Researchers Trap Light and Sound on a Chip, Adding to Photonic Toolbox
Researchers have developed a new technique to trap light and sound in waveguides to manipulate light in large-scale circuits.
Quantum photonics is considered a next-generation technology that could surpass the limits of current semiconductor technologies—particularly by proving more efficient than classical processors for particular tasks. However, a major challenge is making a scalable, integrated platform to deploy and commercialize.
One of the drawbacks of quantum photonics is that small interfaces and quantum effects could distort data signals and make them unusable. Because they use light instead of electrons, quantum applications also require new technologies for filtering, amplifying, and conditioning optical signals.
Depiction of how University of Twente researchers trapped light and soundwaves in multilayer silicon nitride waveguides. Image used courtesy of the University of Twente
Researchers at the University of Twente recently developed a new technique to confine sound and light waves in a multilayer silicon nitride waveguide. Their solution can alter optical signals with sound in large-scale integrated circuits. The device is also compatible with current production methods.
Stimulated Brillouin Scattering
Processing, amplifying, and filtering optical signals are at the heart of quantum photonics. One method to do this effectively is a coherent optomechanical interaction technique called stimulated Brillouin scattering. Brillouin scattering occurs when optical waves interact with acoustic lattice vibrations or phonons.
When a photon interacts with a substance, energy transfers to acoustic phonons. The incident photon scatters to slightly lower energy and propagates in the opposite direction. This scattering of photons by acoustic phonons is called Brillouin scattering.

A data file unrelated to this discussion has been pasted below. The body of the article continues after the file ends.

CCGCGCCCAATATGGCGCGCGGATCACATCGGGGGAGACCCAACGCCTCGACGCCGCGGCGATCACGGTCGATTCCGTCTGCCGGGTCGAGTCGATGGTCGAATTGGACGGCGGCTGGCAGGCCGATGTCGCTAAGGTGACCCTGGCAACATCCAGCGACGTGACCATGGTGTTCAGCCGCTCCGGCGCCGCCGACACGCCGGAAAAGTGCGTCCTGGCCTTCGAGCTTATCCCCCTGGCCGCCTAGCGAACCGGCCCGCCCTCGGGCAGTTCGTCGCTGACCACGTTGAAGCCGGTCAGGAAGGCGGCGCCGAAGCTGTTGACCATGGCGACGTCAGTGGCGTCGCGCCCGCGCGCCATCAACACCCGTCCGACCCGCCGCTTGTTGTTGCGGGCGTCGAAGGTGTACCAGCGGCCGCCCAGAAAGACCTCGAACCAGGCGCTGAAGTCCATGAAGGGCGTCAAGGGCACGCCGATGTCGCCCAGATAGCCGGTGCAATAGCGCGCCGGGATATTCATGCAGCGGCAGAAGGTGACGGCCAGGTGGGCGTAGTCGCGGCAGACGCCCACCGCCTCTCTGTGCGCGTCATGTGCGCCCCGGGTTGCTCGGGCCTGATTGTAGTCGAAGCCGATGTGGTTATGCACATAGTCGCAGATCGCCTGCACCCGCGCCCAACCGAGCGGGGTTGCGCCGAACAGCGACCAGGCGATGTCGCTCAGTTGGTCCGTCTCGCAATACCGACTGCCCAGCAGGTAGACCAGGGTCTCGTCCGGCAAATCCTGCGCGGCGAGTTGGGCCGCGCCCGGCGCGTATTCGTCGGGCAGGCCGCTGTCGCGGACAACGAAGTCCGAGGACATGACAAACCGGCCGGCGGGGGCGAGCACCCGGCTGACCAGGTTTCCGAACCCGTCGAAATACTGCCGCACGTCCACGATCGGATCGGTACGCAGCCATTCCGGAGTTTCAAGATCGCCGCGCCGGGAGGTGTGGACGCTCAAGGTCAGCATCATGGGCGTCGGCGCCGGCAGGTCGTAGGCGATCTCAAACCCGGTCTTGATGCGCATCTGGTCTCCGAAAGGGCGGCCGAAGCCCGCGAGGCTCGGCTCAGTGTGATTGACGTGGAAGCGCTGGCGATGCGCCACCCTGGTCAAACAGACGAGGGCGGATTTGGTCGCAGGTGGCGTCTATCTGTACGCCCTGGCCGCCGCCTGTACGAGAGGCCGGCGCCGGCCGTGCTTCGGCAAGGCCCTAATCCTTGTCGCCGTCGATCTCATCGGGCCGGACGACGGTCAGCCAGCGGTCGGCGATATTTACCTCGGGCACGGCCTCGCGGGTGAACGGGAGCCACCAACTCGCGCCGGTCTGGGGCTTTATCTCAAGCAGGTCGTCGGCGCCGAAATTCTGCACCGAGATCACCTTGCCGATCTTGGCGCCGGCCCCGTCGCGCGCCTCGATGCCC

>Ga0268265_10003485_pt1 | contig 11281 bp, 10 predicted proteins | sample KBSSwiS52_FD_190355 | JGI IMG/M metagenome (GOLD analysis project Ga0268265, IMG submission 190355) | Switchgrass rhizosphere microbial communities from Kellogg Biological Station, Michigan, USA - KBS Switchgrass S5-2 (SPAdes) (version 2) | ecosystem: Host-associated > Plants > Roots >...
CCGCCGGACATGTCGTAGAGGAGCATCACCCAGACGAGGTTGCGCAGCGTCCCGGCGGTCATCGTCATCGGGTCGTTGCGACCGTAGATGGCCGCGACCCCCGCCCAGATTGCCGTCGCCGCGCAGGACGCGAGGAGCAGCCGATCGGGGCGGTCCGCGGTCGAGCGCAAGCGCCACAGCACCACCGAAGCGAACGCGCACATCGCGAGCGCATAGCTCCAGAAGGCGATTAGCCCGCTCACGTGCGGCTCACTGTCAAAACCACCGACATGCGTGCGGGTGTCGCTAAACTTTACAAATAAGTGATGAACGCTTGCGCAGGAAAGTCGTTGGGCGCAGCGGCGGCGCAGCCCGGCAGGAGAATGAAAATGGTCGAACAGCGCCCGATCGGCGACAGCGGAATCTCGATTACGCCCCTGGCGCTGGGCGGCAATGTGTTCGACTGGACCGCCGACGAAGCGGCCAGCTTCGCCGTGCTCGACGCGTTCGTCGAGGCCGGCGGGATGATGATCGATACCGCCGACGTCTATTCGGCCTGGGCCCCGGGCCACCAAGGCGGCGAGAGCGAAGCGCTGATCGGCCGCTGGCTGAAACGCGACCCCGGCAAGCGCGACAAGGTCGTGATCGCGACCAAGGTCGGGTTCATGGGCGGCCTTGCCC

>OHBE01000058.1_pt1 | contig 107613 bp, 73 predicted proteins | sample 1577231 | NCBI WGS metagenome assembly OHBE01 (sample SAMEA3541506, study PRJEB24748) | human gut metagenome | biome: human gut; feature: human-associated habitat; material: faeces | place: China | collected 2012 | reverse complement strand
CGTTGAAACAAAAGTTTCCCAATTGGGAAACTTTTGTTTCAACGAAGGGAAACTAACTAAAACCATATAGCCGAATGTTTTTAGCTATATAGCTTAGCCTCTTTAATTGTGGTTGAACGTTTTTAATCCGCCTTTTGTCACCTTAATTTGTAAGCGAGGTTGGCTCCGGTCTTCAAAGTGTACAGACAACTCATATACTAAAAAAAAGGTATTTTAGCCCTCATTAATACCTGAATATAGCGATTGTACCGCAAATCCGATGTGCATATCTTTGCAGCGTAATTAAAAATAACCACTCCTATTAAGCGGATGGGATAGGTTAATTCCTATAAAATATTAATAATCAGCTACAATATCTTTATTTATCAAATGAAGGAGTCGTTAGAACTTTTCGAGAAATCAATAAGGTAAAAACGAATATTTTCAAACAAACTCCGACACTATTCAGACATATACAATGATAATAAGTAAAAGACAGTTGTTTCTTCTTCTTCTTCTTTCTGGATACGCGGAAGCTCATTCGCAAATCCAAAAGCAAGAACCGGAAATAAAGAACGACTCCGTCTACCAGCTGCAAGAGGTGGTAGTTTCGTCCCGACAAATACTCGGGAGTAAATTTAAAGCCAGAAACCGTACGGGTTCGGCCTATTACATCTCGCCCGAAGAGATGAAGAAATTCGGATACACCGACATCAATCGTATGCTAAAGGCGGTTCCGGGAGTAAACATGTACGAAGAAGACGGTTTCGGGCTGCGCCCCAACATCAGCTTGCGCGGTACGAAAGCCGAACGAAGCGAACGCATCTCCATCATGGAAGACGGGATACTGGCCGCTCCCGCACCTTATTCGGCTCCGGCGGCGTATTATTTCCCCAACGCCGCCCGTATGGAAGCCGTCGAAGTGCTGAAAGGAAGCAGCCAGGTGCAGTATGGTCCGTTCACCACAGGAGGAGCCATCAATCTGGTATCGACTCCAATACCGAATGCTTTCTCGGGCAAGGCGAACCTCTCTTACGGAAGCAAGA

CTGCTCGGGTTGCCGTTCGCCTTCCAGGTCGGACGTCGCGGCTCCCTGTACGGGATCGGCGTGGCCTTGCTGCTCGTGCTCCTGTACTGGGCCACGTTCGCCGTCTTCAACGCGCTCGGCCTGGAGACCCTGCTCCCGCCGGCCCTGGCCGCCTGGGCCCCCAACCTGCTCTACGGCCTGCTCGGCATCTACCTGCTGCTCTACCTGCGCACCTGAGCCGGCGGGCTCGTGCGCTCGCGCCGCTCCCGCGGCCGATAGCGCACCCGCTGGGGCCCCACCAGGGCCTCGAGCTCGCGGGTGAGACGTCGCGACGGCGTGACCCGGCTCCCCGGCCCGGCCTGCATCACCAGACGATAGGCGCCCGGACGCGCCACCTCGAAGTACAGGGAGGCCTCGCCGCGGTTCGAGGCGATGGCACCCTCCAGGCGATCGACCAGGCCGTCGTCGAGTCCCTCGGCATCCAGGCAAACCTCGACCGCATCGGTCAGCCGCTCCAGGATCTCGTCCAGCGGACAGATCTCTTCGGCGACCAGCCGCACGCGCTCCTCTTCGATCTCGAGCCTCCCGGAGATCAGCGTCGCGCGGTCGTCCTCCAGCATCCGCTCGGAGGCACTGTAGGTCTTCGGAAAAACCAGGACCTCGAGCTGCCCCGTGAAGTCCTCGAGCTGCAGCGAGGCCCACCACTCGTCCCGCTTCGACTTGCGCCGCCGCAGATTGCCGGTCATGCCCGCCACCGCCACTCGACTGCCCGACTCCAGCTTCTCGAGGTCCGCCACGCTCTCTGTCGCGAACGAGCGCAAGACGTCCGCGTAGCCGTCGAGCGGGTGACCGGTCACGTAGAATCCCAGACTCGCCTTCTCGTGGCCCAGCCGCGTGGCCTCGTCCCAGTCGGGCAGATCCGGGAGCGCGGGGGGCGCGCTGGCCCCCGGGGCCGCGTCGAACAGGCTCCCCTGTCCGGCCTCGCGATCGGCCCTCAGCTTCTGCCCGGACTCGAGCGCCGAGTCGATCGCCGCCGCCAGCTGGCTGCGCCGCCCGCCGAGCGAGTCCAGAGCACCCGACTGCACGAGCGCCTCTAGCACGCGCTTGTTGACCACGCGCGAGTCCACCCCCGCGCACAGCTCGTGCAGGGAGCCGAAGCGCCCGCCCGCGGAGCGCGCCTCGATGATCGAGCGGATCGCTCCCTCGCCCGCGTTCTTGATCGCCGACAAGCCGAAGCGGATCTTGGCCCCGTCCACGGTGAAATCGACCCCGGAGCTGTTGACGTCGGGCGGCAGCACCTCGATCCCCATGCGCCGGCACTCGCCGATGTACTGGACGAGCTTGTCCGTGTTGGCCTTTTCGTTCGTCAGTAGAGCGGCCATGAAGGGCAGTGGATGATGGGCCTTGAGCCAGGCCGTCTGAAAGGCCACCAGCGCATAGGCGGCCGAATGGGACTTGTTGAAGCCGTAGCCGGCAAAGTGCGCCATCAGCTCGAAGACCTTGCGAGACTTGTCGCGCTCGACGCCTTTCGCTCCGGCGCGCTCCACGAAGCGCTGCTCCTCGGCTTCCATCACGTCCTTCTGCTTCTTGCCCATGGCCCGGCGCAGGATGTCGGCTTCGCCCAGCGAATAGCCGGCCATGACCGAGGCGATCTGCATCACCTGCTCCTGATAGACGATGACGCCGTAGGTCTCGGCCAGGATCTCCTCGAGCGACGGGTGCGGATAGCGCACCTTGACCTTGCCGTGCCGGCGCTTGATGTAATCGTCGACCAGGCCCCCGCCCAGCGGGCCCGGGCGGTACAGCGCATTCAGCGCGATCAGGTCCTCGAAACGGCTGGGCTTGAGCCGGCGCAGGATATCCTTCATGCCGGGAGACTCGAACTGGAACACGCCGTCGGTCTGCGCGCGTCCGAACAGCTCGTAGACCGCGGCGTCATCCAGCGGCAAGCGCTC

Silicon nitride photonic chip. Image used courtesy of the University of Twente
Maximum scattering occurs when the reflected light overlaps in phase with sound waves. Therefore, the scattering is highly frequency selective, and the reflected wave reduces in frequency by about 1–15 GHz due to the Doppler shift. This effect plays an important role in optical amplifiers and filters.
This scattering is achieved by using two finely-tuned lasers to generate a soundwave and trap it in a waveguide. Light passing through the waveguide interacts with the soundwave and undergoes scattering and Doppler shift, effectively filtering the signal.
For such applications, silicon nitride waveguides are preferred due to their nonlinear refractive index and CMOS compatibility.
Silicon Nitride Waveguides
Silicon nitride waveguides are a non-linear high refractive index and low-loss semiconductor, which is advantageous for various non-linear optical applications. The waveguides consist of a bottom reflector stacked on a silicon nitride platform and clad with an oxide buffer layer underneath. These layers are fabricated with an LCVD (laser chemical vapor deposition) device and can be patterned to a specific shape, making it CMOS-compatible.
The high refractive index of the dielectric material allows high optical confinement and control over dispersion with the waveguide structure. Despite better mode confinement, silicon nitride is less expensive than its counterparts. Therefore, this material has emerged as a workhorse for nonlinear optics in recent years.
Previous studies have suggested that implementing stimulated Brillouin scattering in silicon nitride can unlock promising new technologies like on-chip amplifiers and lasers. However, the demonstration is usually plagued by acoustic leakage from the silicon nitride core and the oxide cladding. This effect prevents strong Brillouin interactions and makes these waveguides ineffective for trapping sound waves.
Trapping Sound and Light with Multilayer Silicon Nitride Waveguides
Researchers at the University of Twente used low-loss multilayer silicon nitride nano-photonic circuits consisting of 50 cm-long spiral waveguides to confine optical and sound waves. This setup prevented acoustic leakage from occurring in a single silicon nitride core. The researchers precisely controlled the separation between silicon nitride layers, altering the acoustic waveguides and inhibiting scattering in these waveguides.
Guided scattering in multilayer silicon nitride waveguide. Image used courtesy of the University of Twente
The researchers showed that multilayer silicon nitride waveguides enable circuit-level stimulated Brillouin scattering. They also prepared a working proof concept in radio frequency (RF) signal processing through a notch filter with a high rejection of 66 dB using only 0.4 dB of stimulated gain.
Microwave notch filter in a silicon nitride waveguide. Image used courtesy of the University of Twente
Professor David Marpaung, who leads the nonlinear nanophotonics research group, claimed that the new chips may be integrated with tunable lasers, programmable photonic circuits, and frequency combs, giving them an important role to play in evolving fields like quantum computing and telecommunications.